By this point you can tell that I love this album but I haven’t yet got to why it’s made it to my top spot. Before I do I would like to defend some of the arguments against it. I have read several responses and criticism about this album around the internet and I’m sure those people will roll their eyes when they see that I’ve made it my album of the year. These are the same type of people however who like remix albums by acts like Girl Talk or 2 many dj’s, praise Burial for his use of samples and hold DJ Shadows Endtroducing as a masterpiece. All of the techniques employed by those acts are the same as Neil Ciciergra uses on this album. He matches if not surpasses them. The only difference is the emotional response that he’s aiming for.
I believe the opening track Starting Line is a perfect retort to those people. In it he uses a large collection of opening lines from songs used in the rest of the album. In doing so, he manages to create something that is catchy, addictive, packed full of joyous creativity and a great track in its own right. If the album was made up of tracks like this one and less of the more overtly comical Neil would be being held up by everyone as a modern master of mix culture.
The way he blends tracks that shouldn’t go together into something that does is comical. But at its best points it goes beyond that. The equal reverence he has for music from the critically acclaimed to the down right cheesy is clear, and by mixing them together he at times makes us question our own love for the music we hold close.
The first time I felt this was on the track T.I.M.E. where the Time soundtrack from the film Inception by Hans Zimmer and Johnny Marr is mixed with the vocals from YMCA by the village people. At first listen this is a surreal comedic mix of stupidity. But by the mid point of the song the dramatic music enhances the lyrics about a man struggling in his life over his identity. It adds a weight that was always in the lyrics of the YMCA but left as a sideline to the disco beat. By putting it front and center Neil Cicierega changes the listeners perspective on a song we have all heard countless times.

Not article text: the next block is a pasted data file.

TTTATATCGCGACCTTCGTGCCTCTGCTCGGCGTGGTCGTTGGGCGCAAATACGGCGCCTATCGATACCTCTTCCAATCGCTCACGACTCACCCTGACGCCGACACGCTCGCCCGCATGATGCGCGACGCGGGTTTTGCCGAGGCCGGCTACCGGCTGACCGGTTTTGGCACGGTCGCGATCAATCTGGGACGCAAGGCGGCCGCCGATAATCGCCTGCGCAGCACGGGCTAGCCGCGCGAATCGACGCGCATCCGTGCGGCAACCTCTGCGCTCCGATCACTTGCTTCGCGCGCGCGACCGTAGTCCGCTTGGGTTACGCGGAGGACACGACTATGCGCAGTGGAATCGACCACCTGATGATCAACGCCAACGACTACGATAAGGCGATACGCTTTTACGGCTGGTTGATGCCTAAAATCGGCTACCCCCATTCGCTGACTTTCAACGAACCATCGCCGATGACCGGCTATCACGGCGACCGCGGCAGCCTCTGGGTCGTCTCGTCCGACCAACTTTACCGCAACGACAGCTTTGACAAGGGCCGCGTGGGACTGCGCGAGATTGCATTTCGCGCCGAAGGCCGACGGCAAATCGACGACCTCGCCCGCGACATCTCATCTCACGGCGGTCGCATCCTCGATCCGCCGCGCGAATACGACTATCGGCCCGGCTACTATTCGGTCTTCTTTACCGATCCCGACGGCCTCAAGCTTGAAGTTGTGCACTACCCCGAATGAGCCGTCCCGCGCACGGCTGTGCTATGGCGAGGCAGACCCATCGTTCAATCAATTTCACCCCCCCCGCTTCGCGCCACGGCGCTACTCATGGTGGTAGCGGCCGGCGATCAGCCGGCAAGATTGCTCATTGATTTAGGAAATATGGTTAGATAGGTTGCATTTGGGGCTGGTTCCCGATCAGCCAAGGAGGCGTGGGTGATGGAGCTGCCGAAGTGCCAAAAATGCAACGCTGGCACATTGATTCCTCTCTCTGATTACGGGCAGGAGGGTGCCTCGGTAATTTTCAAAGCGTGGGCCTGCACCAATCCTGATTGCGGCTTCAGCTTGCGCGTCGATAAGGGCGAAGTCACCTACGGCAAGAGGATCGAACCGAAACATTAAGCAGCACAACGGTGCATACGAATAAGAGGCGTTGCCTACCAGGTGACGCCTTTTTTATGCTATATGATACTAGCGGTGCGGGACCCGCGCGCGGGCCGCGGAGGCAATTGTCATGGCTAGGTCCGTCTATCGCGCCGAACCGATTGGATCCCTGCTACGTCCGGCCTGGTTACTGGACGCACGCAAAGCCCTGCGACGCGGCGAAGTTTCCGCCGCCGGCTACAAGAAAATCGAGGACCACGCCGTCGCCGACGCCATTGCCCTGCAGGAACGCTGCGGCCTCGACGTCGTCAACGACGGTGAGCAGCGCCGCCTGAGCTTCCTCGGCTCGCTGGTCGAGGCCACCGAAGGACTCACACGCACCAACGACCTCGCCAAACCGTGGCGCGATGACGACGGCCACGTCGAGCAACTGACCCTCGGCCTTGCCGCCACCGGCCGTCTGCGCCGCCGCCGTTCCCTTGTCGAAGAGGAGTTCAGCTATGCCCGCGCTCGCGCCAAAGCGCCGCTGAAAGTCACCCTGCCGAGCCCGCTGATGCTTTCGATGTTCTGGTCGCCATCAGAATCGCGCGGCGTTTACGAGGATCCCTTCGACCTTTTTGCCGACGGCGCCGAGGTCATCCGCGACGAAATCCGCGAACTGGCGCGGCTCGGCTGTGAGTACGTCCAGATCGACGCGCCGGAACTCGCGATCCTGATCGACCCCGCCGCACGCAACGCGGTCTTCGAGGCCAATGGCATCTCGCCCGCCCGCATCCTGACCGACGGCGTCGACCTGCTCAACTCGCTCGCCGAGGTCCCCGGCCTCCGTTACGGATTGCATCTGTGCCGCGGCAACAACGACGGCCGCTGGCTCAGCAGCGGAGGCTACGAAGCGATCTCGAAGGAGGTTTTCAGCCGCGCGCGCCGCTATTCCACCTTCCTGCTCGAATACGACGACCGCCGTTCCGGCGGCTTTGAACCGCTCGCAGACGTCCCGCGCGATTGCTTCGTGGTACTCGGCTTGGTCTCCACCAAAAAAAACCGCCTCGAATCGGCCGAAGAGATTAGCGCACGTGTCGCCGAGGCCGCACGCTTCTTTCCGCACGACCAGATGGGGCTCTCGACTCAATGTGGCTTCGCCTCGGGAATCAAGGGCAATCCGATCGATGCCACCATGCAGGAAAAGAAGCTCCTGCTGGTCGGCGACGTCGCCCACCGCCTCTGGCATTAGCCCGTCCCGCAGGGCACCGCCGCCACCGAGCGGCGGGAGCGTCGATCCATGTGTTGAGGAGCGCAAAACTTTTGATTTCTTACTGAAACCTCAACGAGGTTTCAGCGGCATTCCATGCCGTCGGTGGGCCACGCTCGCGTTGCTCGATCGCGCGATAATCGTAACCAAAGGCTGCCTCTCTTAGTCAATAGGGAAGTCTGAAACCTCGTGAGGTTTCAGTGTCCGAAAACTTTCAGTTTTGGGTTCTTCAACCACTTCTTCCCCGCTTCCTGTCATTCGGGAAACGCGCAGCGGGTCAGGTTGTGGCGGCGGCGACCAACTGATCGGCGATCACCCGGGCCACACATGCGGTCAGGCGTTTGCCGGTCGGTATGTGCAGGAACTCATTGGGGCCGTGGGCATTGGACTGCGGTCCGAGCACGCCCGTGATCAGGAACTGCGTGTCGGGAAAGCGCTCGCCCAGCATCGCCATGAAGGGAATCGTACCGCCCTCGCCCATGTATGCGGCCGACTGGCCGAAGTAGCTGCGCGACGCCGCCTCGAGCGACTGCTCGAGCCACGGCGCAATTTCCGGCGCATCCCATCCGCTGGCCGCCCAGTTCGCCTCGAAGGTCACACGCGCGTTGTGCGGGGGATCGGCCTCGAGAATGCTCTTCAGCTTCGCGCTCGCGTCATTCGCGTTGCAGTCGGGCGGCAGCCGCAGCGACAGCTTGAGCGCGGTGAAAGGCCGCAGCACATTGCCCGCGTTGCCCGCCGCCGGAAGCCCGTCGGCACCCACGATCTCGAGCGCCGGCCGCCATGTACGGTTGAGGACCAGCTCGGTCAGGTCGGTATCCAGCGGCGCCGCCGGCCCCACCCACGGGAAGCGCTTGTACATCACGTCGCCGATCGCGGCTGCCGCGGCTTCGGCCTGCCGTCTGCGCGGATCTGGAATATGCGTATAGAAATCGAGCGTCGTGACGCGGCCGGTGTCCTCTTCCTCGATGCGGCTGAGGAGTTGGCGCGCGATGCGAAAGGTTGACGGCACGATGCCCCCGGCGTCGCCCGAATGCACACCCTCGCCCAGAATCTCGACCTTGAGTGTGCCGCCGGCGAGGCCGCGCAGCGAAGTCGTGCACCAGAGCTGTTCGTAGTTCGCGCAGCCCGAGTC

It’s this changing in perspective that makes this album so special. Even if it wasn’t his intention, Mouth Moods has a subtext that asks a music fan some hard questions. Why do you like what you like and hate other things? Why shouldn’t all music be respected to the same level? And if that’s true what level should it be respected? By being serious about not taking music seriously he shows it, and all art, for what it really is; essential to the human existence and yet also completely useless.
It’s an album that could only exist in the modern day. Created with help from the internet, and distributed and influenced by it, Mouth Moods is a perfect reflection of it in all its creativity and sillynes. It can be profound and profoundly stupid. It reflects a meme culture which is becoming increasing prevalent and a generation of people who have grown up in a world where information and art is easily accessible.
By sampling music from across his life Neil Ciciergra has created a sounscape that will stay timeless to anyone growing up over the past 30 years. A nostalgic trip that both trolls and delights you in equal measure. I haven’t had more fun listening to an album this year and yet I’m still finding more things to like about it. The haters are deluded. This is the Album of 2017; maybe not the one you want but the one the year deserves.